Re: All about Oliver (Nov., 2008): Do you see any significance, either in choice or treatment of the subject, to the fact that Bush and Stone both entered Yale at the same time, Sept. 1964?

  • Ed Kimball
  • MA
  • 1970
  • Rackham
  • Ann Arbor

RichRod (No honeymoon, Nov., 2008) might have been a little more successful if he hadn't come in with his "Christ cleansing the temple" attitude. For such a great coach how could he not have recruited a quarterback to make his system go. And defensively, things have been just as bad. What a bust!

  • Rick Anderschat
  • 1971
  • Engr, Rackham
  • Cincinnati

Were there no black women on campus during the war years? (Michigan women at war, Nov., 2008) Did they not participate in activities - especially activities supporting black troops who may not have been able to take advantage of the events and opportunities offered to white troops?

As a black alumna, I am continually disheartened by the so-called historical perspectives of my beloved Alma Mater which fail to include even a mention of black students.

  • Patricia Katopol
  • BGS, MS
  • 1976, 1999
  • LSA, SI
  • Iowa City

sneaked, not snuck. (This is in reference to the Tom Harmon item.)

  • Darla Doxstater
  • Anaheim

Thank you for the opportunity to say thank you for a wonderful piece of news. How fantastic that the printing of older books U-M at forefront of new era in publishing (Oct., 2008) has become so quick and inexpensive!

I am a genealogist and many of the books I need for research fall in that category and are not loaned. Where does one find a listing of the books available and how will one order books? I would appreciate being "kept in the loop" on this project.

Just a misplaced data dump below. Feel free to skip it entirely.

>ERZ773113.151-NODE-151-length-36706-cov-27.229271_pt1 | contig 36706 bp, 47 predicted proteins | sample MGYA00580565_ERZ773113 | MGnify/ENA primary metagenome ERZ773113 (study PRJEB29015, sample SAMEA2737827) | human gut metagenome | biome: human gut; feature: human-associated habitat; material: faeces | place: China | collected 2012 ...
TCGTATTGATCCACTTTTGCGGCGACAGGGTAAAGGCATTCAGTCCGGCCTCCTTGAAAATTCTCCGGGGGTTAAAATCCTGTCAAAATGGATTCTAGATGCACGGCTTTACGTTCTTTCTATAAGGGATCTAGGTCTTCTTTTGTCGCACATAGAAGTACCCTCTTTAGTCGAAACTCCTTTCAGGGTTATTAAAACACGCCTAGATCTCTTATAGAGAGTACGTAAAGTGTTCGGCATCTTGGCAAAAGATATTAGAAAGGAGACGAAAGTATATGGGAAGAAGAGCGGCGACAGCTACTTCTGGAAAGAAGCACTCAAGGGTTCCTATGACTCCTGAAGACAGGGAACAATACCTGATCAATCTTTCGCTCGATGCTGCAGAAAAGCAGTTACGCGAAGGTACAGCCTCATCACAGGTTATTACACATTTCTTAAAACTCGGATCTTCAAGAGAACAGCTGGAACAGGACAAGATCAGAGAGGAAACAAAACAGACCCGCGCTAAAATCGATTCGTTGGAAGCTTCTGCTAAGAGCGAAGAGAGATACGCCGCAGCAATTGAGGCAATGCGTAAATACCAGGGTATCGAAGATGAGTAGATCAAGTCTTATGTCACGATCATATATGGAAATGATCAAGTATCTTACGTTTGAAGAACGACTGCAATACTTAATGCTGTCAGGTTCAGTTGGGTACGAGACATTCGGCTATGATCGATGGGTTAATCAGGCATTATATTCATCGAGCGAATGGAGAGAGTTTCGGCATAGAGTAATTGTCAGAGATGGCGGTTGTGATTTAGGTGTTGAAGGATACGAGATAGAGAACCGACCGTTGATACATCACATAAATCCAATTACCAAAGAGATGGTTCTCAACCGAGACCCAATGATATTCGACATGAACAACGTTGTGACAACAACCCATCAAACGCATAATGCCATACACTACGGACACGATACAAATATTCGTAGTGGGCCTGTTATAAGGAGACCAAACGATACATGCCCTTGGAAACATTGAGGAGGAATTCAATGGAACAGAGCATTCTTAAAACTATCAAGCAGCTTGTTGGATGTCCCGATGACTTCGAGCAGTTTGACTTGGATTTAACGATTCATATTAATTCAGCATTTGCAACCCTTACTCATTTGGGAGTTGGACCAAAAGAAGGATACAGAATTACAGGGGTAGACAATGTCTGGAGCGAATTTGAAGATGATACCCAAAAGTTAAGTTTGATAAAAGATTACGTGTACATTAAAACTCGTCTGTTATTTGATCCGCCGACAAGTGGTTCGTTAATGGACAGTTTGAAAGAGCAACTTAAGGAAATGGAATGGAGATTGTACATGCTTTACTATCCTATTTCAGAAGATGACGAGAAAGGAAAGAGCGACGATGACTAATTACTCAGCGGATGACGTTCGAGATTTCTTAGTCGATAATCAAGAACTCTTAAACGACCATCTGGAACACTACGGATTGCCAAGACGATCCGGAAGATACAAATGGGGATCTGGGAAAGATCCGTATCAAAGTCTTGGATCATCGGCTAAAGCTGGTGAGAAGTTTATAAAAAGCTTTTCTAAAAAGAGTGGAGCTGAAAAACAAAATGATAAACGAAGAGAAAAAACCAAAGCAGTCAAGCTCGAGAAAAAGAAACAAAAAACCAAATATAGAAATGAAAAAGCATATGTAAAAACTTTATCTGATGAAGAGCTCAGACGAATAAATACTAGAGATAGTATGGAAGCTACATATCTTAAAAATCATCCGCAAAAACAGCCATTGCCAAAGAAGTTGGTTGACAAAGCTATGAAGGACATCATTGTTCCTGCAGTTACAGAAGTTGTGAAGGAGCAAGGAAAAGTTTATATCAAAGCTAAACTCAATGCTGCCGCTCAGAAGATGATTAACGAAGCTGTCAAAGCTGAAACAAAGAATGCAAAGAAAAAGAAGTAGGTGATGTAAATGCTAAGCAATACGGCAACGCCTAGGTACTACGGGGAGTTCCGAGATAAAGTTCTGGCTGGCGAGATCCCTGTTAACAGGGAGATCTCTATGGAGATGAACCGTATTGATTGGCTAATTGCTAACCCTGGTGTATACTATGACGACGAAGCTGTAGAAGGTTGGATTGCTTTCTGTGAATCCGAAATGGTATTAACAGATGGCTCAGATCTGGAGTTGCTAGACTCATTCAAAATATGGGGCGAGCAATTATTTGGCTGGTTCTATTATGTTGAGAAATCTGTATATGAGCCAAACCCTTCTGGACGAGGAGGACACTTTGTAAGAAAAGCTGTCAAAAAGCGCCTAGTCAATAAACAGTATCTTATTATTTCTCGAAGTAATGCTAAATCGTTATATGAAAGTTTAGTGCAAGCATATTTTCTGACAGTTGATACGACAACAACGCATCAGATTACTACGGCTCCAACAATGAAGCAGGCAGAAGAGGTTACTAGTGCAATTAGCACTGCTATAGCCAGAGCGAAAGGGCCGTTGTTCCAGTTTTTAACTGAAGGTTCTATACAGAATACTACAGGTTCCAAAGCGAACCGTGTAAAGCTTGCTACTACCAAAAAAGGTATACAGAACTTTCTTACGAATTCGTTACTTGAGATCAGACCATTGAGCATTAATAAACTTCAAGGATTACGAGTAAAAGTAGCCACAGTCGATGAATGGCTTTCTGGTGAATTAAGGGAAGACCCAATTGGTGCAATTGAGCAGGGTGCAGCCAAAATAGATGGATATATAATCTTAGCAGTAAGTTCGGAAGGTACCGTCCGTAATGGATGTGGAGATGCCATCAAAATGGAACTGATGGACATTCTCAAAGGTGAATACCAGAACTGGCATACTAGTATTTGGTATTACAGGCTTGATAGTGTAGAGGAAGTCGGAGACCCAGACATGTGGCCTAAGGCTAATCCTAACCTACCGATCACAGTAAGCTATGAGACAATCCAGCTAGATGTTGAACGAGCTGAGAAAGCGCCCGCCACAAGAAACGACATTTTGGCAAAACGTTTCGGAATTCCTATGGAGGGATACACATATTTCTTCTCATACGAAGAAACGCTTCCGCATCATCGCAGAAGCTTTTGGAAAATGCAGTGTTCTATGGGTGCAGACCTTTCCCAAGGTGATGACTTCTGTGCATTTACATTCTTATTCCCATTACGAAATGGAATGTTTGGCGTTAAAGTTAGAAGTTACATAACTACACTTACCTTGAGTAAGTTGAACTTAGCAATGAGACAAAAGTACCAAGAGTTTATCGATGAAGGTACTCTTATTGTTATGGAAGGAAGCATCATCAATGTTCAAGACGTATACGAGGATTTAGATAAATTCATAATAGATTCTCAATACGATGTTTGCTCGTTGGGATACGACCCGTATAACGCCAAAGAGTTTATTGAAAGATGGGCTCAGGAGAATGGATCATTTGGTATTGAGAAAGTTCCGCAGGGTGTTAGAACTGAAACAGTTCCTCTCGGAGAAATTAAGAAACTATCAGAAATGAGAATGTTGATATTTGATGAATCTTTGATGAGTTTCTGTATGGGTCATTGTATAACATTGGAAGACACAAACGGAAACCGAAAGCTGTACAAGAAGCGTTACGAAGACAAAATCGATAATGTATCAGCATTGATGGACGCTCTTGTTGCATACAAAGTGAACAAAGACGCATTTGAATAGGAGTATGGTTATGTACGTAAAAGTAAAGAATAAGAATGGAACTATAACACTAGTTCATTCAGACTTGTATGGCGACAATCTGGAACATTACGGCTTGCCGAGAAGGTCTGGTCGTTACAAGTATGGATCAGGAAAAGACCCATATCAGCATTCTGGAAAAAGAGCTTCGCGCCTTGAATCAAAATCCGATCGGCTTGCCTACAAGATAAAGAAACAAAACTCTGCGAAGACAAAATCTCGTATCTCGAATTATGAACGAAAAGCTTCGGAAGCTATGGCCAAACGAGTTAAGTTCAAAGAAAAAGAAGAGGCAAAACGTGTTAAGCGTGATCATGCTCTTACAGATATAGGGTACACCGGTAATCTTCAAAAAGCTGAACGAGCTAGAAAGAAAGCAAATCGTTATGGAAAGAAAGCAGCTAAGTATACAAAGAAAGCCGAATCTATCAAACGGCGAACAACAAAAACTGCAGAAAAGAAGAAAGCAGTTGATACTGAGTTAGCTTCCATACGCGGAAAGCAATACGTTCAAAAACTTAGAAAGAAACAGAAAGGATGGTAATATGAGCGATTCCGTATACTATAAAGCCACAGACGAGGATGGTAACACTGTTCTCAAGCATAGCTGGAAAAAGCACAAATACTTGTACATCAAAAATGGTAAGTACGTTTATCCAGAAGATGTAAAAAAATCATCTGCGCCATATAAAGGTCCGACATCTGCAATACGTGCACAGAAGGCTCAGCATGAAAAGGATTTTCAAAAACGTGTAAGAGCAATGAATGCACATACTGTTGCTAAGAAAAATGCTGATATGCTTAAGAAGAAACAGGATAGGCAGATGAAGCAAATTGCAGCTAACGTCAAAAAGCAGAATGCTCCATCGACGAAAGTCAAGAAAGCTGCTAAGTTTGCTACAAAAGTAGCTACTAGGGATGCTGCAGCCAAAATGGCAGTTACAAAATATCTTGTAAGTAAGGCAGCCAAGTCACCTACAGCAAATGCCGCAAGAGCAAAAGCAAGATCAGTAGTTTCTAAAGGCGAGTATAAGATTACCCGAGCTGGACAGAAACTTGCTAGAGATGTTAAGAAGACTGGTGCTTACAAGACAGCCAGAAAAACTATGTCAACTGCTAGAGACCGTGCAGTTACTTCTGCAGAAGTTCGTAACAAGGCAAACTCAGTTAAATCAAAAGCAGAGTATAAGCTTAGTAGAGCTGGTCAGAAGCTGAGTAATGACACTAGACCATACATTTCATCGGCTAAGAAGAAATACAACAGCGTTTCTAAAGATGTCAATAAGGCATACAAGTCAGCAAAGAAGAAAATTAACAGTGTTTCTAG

Thank you again for the great news and for the opportunity to know that this new technology exists.

  • Martha S. Geyer
  • Pelham, AL 35124

In 1982, I graduated from U-M, and never could have predicted that my eldest daughter would some day attend the school I loved and continue to love. Last year, my daughter Hannah elected to attend Michigan, and even though she chose from some wonderful schools with passionate alumni, she still can't believe that I didn't "insist" she follow in my footsteps. There is something indescribable about Michigan, Ann Arbor, and the experience that stays with us lucky alums forever. Just this past spring, my four Michigan roommates and I had a reunion and spent a whole weekend talking about how we still feel we were the luckiest people on earth—just because of our U-M connection.

Re-kindling this connection to Michigan, through my daughter, my own reunion, and especially through repeated visits as a Michigan Mom, has been a complete pleasure, and one of the best parts has been reading your absolutely fantastic publication. I have loved the stories about the Diag graduation, Tom Harmon, and the current issue's Olympian photos, Wall Street explanations, historic photo tour and the remarkable Red Berenson... I just want to congratulate you and thank you for the sentimental and informative stories which continue to be worth forwarding to all of my family members who share what has become a family love and would wish you, forever, "go blue."

Keep up the fantastic work!

  • Ruth Hillary Rosenfeld